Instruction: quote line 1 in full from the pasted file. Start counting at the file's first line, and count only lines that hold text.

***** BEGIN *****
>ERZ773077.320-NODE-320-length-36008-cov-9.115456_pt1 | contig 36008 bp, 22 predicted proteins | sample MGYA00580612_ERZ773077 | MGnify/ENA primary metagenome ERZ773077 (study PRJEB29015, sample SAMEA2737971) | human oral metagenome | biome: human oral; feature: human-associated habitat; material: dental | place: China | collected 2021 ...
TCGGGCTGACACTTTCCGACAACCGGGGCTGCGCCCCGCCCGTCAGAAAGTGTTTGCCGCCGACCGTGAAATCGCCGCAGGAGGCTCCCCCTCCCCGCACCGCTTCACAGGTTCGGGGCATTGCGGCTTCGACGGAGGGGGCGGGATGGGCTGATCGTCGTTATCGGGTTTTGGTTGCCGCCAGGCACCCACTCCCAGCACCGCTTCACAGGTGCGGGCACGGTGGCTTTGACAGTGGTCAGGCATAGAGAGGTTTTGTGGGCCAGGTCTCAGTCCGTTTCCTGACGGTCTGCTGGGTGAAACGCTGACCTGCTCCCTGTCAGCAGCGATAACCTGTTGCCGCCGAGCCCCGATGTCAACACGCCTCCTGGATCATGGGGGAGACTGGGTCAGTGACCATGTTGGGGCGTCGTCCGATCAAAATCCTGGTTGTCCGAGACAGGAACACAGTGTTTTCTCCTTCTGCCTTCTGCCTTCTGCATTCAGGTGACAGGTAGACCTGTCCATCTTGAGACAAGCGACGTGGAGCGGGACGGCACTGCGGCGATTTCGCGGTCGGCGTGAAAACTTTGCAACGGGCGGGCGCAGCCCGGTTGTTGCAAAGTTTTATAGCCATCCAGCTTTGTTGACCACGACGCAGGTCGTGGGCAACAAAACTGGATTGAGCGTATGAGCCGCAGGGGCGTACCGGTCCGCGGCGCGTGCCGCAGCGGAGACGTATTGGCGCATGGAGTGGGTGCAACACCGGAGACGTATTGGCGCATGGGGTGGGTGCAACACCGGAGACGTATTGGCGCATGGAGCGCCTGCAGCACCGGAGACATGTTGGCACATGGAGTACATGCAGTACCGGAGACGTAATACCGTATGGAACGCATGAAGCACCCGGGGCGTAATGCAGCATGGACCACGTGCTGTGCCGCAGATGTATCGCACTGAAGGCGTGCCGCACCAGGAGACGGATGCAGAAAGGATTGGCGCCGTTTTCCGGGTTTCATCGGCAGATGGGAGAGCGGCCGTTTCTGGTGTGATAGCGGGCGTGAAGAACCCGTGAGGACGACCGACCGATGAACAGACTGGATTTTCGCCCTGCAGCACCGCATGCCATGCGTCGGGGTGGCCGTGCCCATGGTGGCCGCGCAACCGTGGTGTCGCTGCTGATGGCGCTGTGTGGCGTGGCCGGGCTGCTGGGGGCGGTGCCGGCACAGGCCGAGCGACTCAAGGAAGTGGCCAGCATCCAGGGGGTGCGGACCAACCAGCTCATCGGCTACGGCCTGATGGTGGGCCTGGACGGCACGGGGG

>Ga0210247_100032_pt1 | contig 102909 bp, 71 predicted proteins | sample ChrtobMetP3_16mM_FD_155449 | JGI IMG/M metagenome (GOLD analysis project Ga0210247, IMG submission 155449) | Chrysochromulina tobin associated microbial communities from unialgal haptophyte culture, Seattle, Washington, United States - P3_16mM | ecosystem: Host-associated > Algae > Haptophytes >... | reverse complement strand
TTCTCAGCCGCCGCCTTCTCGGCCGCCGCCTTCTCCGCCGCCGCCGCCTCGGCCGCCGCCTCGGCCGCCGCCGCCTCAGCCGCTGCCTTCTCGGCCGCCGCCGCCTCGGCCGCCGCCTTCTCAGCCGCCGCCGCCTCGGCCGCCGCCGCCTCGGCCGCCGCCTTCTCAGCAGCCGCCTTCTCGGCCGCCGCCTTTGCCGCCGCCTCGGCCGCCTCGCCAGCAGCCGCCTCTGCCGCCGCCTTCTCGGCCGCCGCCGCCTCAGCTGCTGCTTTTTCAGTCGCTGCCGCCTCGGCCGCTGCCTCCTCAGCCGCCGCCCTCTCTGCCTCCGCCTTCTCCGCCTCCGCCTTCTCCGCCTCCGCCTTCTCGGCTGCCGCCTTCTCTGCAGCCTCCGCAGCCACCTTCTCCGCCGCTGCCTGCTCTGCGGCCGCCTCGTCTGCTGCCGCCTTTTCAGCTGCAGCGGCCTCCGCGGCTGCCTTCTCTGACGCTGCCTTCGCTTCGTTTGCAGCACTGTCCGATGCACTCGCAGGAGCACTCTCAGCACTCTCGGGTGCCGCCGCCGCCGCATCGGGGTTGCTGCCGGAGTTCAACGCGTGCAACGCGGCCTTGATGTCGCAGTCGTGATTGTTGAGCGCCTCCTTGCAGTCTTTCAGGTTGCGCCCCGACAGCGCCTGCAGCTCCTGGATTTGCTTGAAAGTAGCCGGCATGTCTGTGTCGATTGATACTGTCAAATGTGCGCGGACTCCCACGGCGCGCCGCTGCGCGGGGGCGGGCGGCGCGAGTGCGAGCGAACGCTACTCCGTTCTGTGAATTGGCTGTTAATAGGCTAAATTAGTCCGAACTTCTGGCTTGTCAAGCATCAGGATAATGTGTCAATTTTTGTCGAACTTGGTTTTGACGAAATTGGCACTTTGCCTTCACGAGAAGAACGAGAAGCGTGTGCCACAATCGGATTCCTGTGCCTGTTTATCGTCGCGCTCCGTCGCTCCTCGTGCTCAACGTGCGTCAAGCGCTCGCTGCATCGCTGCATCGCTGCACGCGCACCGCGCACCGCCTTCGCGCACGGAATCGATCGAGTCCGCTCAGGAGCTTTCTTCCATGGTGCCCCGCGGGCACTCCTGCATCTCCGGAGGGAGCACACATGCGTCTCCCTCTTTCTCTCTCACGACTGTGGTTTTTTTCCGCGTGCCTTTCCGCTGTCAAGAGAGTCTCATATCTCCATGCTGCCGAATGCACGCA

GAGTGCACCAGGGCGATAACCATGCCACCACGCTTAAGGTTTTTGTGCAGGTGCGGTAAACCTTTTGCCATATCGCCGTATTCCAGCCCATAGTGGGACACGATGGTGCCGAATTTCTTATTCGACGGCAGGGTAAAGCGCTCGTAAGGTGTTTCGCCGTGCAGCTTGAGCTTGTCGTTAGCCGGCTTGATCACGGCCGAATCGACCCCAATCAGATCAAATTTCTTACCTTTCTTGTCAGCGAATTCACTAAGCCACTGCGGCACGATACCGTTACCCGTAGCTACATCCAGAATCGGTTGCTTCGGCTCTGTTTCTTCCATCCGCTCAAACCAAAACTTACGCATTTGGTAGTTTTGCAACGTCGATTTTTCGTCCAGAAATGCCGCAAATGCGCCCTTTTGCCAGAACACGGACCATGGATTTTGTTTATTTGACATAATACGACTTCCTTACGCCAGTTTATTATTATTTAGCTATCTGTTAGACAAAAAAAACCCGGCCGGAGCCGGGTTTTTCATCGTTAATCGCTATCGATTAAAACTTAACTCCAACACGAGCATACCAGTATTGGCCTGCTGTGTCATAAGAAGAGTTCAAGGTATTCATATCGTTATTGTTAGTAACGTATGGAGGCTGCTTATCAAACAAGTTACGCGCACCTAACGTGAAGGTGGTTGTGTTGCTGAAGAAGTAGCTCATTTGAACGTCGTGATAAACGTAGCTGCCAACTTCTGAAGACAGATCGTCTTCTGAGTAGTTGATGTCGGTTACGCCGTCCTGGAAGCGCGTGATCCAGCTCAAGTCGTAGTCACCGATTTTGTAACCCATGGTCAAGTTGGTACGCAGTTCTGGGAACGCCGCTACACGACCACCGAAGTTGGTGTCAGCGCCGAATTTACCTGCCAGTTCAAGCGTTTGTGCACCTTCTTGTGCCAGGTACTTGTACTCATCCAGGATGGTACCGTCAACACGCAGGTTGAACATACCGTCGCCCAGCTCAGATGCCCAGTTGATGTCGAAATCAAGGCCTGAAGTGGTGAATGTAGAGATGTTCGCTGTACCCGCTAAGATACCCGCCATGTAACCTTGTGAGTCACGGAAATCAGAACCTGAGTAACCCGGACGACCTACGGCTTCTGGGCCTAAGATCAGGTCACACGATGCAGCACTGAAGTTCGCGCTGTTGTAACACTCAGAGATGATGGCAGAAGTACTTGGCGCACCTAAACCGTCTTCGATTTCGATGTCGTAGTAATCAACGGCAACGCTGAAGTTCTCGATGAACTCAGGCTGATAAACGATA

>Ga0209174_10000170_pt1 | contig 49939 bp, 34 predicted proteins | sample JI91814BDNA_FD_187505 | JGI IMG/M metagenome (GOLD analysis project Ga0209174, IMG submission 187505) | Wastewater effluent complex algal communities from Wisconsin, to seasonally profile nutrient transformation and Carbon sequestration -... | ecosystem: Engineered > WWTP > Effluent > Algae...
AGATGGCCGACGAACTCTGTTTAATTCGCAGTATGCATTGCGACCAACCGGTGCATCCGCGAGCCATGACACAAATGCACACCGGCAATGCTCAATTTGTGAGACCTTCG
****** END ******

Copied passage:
>ERZ773077.320-NODE-320-length-36008-cov-9.115456_pt1 | contig 36008 bp, 22 predicted proteins | sample MGYA00580612_ERZ773077 | MGnify/ENA primary metagenome ERZ773077 (study PRJEB29015, sample SAMEA2737971) | human oral metagenome | biome: human oral; feature: human-associated habitat; material: dental | place: China | collected 2021 ...